Class: Transcendental Philosophy
Course Level: Sotapanna
I took Professor Buddha’s Introduction to Transcendental Philosophy with the hope that I would uncover a deeper understanding of the human experience. What I got instead was a hospital bill for when I had to get my ACL surgically reattached after sitting in the lotus position for 48 hours during our final exam.
Bodhisattva University health plan only covered 80%.
Class: Animal Behavior 101
Course Level: Introductory
I’m not a fan of the university distribution requirements. Shape-shifting may have been helpful for knights back in the Celtic era, but things have changed. Spending a day as an ant will hardly teach me how to practice courtly love. All the hard magic types seem to assume that there’s a concrete answer to these questions of self-identity, as if all I have to do to figure out who I am is pull a sword out of a stone. There should be more courses like my philosophy class, where we spend our time discussing important questions, like whether a round table has a head.
As for Professor Merlin: he’s definitely a product of a different era. He’s still rocking the facial hair, shining robes, pacifist thing. He says he’s a child of the sixties, but everyone else describes the 460s as the Dark Ages, when people only wore dark colors. Also, his tests always seem to cover the material we’re supposed to learn in the next lecture, rather than what we’ve already done.
Honestly, the best part of this class was Nimue, the hot TA. Better hope she’s still around next year, although rumor has it she and Merlin have shacked up together. Gross.
Class: Race, Class and Gender in a Post-Democratic Era
Course Level: Tripartite
Froze my ass off in that class — lecture hall was a cave.
Class: Celestial Bodies Not According to the Catholic Church
Course Level: Intermediate
Teacher: Galileo Galilei
Although Galileo warned us not to adopt his theories lest we, too, be convicted of heresy by the Catholic Church and sentenced to a life of solitary confinement, those of us who are seriously considering academia as a career don’t really see these two paths as being altogether so different.
*One small note to the future female students of Galileo’s class. I sometimes wondered whether Galileo was using that telescope for some purpose other than gazing at Jupiter’s moons — Justina’s, maybe?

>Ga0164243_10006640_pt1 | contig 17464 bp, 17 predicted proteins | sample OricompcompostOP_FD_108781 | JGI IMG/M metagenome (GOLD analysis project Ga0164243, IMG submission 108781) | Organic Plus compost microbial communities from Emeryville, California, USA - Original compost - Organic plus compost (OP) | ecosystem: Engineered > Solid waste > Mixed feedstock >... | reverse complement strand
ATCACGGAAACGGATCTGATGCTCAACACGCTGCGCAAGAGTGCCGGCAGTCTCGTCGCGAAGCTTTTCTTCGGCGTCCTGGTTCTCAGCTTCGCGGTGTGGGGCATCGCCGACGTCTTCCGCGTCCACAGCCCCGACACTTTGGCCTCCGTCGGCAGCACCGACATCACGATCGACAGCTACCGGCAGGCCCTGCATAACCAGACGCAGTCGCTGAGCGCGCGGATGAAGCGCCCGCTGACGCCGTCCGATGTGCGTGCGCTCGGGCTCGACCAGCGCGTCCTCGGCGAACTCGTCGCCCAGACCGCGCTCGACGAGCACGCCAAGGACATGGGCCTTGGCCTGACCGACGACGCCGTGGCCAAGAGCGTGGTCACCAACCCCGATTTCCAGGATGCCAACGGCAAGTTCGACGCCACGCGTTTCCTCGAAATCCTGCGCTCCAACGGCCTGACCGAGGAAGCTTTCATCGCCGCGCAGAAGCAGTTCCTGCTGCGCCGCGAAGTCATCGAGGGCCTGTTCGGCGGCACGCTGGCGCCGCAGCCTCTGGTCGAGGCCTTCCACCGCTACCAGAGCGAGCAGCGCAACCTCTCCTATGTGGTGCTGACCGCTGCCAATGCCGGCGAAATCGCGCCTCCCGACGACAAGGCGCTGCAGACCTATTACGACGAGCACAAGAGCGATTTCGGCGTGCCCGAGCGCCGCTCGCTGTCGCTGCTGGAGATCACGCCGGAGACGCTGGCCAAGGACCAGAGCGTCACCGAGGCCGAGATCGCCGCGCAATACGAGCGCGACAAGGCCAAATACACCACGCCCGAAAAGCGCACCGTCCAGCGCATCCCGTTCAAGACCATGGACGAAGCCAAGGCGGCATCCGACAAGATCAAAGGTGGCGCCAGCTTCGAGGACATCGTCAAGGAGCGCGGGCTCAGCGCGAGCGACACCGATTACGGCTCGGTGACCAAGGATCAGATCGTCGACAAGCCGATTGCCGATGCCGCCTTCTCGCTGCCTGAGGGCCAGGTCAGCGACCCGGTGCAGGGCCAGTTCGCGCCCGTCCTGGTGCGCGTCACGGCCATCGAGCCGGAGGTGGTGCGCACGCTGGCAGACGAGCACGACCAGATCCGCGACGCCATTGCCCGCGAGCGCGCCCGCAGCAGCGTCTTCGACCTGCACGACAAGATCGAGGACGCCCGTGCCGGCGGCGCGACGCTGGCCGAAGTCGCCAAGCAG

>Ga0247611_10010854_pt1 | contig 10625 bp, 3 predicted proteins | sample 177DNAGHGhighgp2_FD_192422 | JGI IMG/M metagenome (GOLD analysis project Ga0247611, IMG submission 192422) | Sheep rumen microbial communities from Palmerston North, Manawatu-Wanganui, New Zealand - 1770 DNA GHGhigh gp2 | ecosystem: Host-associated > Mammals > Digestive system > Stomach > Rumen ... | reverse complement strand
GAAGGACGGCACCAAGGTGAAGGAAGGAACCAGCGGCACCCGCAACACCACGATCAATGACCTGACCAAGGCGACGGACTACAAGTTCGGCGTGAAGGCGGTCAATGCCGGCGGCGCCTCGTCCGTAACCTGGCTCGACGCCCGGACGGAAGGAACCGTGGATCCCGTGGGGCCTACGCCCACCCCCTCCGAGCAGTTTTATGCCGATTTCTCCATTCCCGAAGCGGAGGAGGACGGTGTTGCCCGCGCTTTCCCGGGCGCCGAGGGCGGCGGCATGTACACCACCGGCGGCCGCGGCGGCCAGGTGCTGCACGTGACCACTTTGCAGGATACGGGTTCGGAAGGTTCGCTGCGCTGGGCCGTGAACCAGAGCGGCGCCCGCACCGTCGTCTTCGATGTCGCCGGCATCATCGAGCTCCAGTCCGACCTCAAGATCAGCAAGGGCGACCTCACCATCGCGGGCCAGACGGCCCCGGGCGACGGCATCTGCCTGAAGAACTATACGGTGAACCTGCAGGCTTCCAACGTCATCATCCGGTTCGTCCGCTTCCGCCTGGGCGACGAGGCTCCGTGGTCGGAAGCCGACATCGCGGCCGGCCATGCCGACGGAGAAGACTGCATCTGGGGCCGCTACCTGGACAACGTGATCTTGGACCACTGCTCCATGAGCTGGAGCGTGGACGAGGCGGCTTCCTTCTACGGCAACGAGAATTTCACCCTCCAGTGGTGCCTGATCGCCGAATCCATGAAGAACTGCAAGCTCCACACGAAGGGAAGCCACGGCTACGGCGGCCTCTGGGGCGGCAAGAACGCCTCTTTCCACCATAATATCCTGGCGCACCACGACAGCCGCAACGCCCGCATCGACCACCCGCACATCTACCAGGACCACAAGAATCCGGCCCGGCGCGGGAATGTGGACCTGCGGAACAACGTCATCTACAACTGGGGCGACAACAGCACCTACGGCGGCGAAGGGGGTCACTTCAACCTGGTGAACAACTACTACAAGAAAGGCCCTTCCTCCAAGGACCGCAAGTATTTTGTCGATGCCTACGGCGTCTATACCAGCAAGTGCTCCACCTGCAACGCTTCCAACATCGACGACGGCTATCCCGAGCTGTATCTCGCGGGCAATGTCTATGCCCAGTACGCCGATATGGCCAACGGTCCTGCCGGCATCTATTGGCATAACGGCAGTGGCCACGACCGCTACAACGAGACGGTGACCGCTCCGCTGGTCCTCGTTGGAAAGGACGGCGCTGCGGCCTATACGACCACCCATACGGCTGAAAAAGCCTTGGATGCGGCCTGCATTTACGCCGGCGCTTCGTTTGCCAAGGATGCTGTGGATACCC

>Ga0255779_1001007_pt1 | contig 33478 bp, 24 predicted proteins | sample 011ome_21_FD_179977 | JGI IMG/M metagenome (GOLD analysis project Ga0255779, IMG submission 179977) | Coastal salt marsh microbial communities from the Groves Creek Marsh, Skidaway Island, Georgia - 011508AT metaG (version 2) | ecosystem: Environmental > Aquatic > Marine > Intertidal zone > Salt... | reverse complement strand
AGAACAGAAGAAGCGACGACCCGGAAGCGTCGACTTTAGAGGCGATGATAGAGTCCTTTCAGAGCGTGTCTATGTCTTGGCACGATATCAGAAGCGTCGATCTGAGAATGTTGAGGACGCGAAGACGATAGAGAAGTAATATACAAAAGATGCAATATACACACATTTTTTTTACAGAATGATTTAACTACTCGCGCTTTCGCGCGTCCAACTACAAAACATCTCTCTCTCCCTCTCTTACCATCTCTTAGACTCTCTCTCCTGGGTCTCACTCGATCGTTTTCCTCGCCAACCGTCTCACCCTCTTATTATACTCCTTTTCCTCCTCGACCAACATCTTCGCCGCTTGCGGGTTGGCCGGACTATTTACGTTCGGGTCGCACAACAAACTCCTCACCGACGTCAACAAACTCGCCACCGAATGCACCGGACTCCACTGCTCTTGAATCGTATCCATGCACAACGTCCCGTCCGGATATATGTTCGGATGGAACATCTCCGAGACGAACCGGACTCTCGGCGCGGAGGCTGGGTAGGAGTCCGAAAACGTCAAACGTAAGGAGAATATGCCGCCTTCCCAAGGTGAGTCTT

Class: Governing Galactic Systems
Department: Political Science
Course Level: Graduate
Teacher: Emperor Palpatine
I know that in terms of surreptitiously reorganizing a democratic coalition into an evil-ruling dictatorship, staging a coup, and subjugating entire sovereign nations to serve the whims of one’s nefarious pursuits, everyone expects Palpatine to be a shoo-in for the imperial throne. And yes, I understand, these things tend to be political. But the guy hasn’t had any paradigm-shifting theories since, like, a long time ago, and which are likely published in an obscure literary journal, housed in some library far FAR away…
Moreover, this guy CANNOT take any criticism. Just the other day, he came into my command center wanting to workshop strategies for the expansion of Dark Side hegemony, but when I problematized some aspects of his thinking, he gave me this look that just crushed me. I don’t think I’ll ever speak up in class again.
Class: The Western Canon
Course Level: Advanced
Teacher: Harold Bloom
If you are the average, white, prep-school-educated private college student, DO NOT TAKE THIS CLASS. It’s just an excuse for Professor Bloom to showcase his photographic memory. If, however, you’re a minority, don’t worry about that — you won’t get in. According to Professor Bloom, minorities have never written anything worthy of inclusion in the Western Canon. Interestingly, women are allowed in the class, which is odd, since he says they’ve never written anything worth reading either. Professor Bloom is a big fan of Henry IV, but my only takeaway from the class was a Falstaffian drinking habit — his theories of poetry gave me so much anxiety that I was under the influence all semester.
Course Level: Prerequisite for major (all)
Teacher: Annie Sullivan
Water water water water water